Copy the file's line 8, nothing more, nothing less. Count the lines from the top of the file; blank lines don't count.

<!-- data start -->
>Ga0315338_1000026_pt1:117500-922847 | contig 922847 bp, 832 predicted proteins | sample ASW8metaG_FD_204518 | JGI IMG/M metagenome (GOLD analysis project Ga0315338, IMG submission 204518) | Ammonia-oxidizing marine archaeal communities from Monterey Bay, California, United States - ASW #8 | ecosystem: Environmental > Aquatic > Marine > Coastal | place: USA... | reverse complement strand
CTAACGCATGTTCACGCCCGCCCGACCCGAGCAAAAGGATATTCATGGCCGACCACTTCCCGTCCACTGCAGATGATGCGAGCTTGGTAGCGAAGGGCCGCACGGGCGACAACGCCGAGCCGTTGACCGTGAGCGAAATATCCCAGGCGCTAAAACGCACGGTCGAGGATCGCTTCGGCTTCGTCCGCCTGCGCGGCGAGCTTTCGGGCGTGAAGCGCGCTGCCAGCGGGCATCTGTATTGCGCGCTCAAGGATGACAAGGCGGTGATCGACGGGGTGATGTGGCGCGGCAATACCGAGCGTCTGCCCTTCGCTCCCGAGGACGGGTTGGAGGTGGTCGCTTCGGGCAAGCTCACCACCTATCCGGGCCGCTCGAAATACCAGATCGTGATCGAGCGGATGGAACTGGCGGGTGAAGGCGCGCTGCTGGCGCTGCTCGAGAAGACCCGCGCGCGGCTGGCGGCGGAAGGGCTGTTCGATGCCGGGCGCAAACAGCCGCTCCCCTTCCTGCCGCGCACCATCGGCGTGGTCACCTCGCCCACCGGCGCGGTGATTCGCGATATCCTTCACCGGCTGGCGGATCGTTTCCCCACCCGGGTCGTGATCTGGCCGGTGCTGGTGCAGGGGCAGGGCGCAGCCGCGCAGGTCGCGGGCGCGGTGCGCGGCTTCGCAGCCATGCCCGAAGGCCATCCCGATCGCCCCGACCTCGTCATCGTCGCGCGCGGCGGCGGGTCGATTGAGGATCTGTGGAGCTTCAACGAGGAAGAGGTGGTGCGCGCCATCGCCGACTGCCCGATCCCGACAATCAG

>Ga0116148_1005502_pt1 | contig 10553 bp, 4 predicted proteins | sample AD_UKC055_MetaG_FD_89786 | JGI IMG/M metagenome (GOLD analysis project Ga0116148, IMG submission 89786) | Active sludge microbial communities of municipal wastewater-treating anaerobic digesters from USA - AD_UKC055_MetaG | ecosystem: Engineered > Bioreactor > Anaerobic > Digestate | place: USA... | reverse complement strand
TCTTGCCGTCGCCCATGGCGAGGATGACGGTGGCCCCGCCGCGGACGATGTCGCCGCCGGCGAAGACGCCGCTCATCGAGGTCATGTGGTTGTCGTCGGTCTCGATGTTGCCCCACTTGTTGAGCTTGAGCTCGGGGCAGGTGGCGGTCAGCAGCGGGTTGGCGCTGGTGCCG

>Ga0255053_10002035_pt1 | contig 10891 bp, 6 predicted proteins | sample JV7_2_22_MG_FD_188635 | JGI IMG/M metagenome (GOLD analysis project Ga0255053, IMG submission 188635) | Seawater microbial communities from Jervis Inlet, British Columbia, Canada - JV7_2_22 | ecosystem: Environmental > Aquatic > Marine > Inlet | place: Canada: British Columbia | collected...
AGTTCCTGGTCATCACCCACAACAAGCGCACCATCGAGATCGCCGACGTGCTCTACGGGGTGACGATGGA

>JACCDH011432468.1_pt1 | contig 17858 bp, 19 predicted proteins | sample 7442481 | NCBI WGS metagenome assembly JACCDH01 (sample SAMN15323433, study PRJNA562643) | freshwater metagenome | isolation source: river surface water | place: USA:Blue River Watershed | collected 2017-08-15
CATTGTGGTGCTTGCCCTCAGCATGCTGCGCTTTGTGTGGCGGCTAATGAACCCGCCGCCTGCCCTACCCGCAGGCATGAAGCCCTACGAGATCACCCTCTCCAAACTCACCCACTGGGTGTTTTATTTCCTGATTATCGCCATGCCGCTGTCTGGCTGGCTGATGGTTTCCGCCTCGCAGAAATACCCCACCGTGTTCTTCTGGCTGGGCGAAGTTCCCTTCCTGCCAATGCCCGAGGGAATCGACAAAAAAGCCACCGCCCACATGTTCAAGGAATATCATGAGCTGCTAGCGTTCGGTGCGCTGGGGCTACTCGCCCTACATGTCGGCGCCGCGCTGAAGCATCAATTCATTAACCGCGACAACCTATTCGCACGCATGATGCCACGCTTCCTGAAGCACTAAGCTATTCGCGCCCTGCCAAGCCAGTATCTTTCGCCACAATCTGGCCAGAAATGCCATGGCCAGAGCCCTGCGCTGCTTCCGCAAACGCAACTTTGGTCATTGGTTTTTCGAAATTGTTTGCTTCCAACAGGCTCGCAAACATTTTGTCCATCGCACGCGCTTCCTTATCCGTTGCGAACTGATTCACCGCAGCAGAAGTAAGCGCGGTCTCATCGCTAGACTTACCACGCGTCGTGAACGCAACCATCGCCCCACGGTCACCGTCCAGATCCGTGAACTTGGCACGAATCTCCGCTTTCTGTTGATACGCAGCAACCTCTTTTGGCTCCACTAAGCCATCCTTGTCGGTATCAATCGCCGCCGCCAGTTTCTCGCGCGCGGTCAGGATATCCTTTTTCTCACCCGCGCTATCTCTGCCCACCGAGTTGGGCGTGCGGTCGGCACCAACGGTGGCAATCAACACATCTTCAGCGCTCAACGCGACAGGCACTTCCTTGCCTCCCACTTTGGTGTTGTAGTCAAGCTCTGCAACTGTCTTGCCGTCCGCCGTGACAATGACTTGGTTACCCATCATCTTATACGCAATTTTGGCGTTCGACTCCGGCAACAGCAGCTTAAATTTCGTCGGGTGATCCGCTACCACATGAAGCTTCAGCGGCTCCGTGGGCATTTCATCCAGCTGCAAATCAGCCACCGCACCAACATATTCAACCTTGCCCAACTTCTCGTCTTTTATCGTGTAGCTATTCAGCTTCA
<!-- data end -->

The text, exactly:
CATTGTGGTGCTTGCCCTCAGCATGCTGCGCTTTGTGTGGCGGCTAATGAACCCGCCGCCTGCCCTACCCGCAGGCATGAAGCCCTACGAGATCACCCTCTCCAAACTCACCCACTGGGTGTTTTATTTCCTGATTATCGCCATGCCGCTGTCTGGCTGGCTGATGGTTTCCGCCTCGCAGAAATACCCCACCGTGTTCTTCTGGCTGGGCGAAGTTCCCTTCCTGCCAATGCCCGAGGGAATCGACAAAAAAGCCACCGCCCACATGTTCAAGGAATATCATGAGCTGCTAGCGTTCGGTGCGCTGGGGCTACTCGCCCTACATGTCGGCGCCGCGCTGAAGCATCAATTCATTAACCGCGACAACCTATTCGCACGCATGATGCCACGCTTCCTGAAGCACTAAGCTATTCGCGCCCTGCCAAGCCAGTATCTTTCGCCACAATCTGGCCAGAAATGCCATGGCCAGAGCCCTGCGCTGCTTCCGCAAACGCAACTTTGGTCATTGGTTTTTCGAAATTGTTTGCTTCCAACAGGCTCGCAAACATTTTGTCCATCGCACGCGCTTCCTTATCCGTTGCGAACTGATTCACCGCAGCAGAAGTAAGCGCGGTCTCATCGCTAGACTTACCACGCGTCGTGAACGCAACCATCGCCCCACGGTCACCGTCCAGATCCGTGAACTTGGCACGAATCTCCGCTTTCTGTTGATACGCAGCAACCTCTTTTGGCTCCACTAAGCCATCCTTGTCGGTATCAATCGCCGCCGCCAGTTTCTCGCGCGCGGTCAGGATATCCTTTTTCTCACCCGCGCTATCTCTGCCCACCGAGTTGGGCGTGCGGTCGGCACCAACGGTGGCAATCAACACATCTTCAGCGCTCAACGCGACAGGCACTTCCTTGCCTCCCACTTTGGTGTTGTAGTCAAGCTCTGCAACTGTCTTGCCGTCCGCCGTGACAATGACTTGGTTACCCATCATCTTATACGCAATTTTGGCGTTCGACTCCGGCAACAGCAGCTTAAATTTCGTCGGGTGATCCGCTACCACATGAAGCTTCAGCGGCTCCGTGGGCATTTCATCCAGCTGCAAATCAGCCACCGCACCAACATATTCAACCTTGCCCAACTTCTCGTCTTTTATCGTGTAGCTATTCAGCTTCA